Labour and monetary policy

By Matt Nolan 02/05/2014


Labour has put a bunch of thought into its discussion on monetary policy – and there is certainly nothing wrong with discussing the issues and putting out a policy document, in fact there is a lot right with that.  Furthermore, over their entire document they recognise this is a multi-faceted issue we need to be careful with, I appreciate that a lot.

However, there are still a few glaring issues with the way they discuss monetary policy:

  1. They keep mixing “monetary” policy with longer-term “fiscal” policy.  It is not the RBNZ’s role to determine longer-term fiscal policy – this is undemocratic.
  2. On that note – the “external balance” is not an RBNZ target, and nothing they are suggesting actually helps that.  This is a general issue with medium-long term savings-investment imbalances, and we need to neatly define what the welfare relevant “problem” is before we go swinging around policy and reducing the ability to “judge” the Bank by giving it piles of targets.
  3. They don’t seem to appreciate how much monetary policy HAS changed during the last 25 years as institutions try to adapt to the changing world around us – their view that policy structures are no different than they were in 1989 is totally wrong.
  4. The variable Kiwisaver idea, controlled by the RBNZ, is horrible.  It comes from a good place IMO – they are looking for counter-cyclical tools that are used by an independent body.  But as I’ve explained, this is a particularly bad one, and will hurt the defacto independence of the RBNZ.  In addition, this “tool” won’t help the “external balance” – as the average savings rate should be unchanged.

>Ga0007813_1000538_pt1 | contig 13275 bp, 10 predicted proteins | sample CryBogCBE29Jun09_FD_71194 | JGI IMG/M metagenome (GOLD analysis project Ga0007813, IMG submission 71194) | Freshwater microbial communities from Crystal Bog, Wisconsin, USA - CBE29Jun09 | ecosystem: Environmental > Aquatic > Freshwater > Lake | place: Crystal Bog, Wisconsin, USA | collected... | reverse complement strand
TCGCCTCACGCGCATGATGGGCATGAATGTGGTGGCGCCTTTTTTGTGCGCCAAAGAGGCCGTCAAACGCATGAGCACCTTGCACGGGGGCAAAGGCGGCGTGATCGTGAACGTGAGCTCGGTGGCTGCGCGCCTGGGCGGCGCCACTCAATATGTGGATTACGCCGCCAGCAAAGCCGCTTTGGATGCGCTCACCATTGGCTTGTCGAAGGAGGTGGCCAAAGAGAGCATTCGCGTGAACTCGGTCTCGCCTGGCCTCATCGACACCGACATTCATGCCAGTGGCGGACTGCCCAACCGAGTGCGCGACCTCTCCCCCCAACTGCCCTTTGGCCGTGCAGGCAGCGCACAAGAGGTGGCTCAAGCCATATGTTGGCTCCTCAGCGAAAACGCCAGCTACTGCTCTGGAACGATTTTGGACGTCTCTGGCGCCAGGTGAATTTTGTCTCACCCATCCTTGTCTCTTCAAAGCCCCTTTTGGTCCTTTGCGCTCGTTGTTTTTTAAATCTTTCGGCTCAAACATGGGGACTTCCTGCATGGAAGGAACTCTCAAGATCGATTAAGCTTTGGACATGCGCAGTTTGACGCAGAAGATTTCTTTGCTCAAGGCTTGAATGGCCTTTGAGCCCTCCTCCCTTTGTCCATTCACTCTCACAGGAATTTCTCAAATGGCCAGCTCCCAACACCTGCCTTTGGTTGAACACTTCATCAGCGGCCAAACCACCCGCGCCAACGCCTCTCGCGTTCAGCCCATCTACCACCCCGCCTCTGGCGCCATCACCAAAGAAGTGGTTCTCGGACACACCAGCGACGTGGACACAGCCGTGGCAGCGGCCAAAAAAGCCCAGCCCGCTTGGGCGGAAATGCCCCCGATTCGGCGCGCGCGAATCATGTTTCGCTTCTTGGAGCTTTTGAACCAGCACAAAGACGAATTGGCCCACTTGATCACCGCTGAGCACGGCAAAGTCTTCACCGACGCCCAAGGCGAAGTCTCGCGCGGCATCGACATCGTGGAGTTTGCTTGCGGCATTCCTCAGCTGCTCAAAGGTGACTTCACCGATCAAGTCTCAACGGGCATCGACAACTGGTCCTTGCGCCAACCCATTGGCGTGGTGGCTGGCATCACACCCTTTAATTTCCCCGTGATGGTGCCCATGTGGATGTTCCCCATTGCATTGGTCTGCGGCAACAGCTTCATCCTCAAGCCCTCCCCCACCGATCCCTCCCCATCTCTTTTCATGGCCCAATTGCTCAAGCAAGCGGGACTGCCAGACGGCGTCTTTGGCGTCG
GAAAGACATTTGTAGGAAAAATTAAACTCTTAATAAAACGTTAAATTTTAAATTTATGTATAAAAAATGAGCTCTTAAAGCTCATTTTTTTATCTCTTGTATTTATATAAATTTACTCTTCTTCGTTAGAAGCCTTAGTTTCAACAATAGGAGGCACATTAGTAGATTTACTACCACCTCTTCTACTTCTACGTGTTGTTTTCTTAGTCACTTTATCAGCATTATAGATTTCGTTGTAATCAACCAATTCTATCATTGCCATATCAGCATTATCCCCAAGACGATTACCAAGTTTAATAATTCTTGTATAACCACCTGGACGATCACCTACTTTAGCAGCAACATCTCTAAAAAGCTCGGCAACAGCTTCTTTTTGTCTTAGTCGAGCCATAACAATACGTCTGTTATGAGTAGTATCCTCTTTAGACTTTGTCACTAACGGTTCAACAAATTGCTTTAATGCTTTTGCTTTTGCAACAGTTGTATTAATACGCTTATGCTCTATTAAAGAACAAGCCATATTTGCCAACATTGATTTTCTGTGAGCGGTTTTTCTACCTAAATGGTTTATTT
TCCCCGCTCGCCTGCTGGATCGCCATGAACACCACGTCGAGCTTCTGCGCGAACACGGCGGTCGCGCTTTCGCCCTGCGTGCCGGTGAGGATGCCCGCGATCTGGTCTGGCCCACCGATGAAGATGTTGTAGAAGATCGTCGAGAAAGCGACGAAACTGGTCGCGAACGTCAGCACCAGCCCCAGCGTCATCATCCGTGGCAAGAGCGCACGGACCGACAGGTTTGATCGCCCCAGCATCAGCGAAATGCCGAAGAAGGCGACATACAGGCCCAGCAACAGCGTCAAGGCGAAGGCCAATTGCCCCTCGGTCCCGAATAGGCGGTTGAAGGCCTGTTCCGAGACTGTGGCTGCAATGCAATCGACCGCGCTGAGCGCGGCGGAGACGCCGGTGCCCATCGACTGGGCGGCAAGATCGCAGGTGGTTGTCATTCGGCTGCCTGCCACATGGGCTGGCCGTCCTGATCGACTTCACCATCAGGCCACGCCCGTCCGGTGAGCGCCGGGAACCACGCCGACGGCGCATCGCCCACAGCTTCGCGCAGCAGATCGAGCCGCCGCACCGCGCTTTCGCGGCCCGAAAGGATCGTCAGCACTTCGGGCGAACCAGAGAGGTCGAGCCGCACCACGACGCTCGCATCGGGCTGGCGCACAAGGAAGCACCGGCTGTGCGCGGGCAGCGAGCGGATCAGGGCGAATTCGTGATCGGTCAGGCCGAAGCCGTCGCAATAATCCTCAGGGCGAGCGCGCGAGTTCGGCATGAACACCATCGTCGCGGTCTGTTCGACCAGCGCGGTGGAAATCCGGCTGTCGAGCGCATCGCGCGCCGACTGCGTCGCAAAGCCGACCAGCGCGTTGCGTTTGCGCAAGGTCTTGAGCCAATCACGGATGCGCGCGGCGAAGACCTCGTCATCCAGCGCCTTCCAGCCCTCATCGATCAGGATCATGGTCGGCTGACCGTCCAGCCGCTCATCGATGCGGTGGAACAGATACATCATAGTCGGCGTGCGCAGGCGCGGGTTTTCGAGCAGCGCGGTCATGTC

Labour’s focus appears to be on exporters and manufacturers, as given there discussions with people they believe there is an issue there.  However, monetary policy, and the monetary policy choices of the Reserve Bank, are not the cause of this inherent S-I imbalance which forces NZ interest rates to be on average high.  Investigating why this is, and trying to understand it and base policy on issues in that, is the way forward.  This is why we’ve had a savings working group, a tax working group, and a productivity symposium – as all these structural issues, and the trade-offs they represent, are related.

These whys matter intensely for deciding policy – wasting time trying to mess around with one of the institutions that is working (in terms of keeping inflation in the band, and moderating the drop in output/employment, during the largest external shock since the Great Depression) to look like we are facing the issue is not doing this.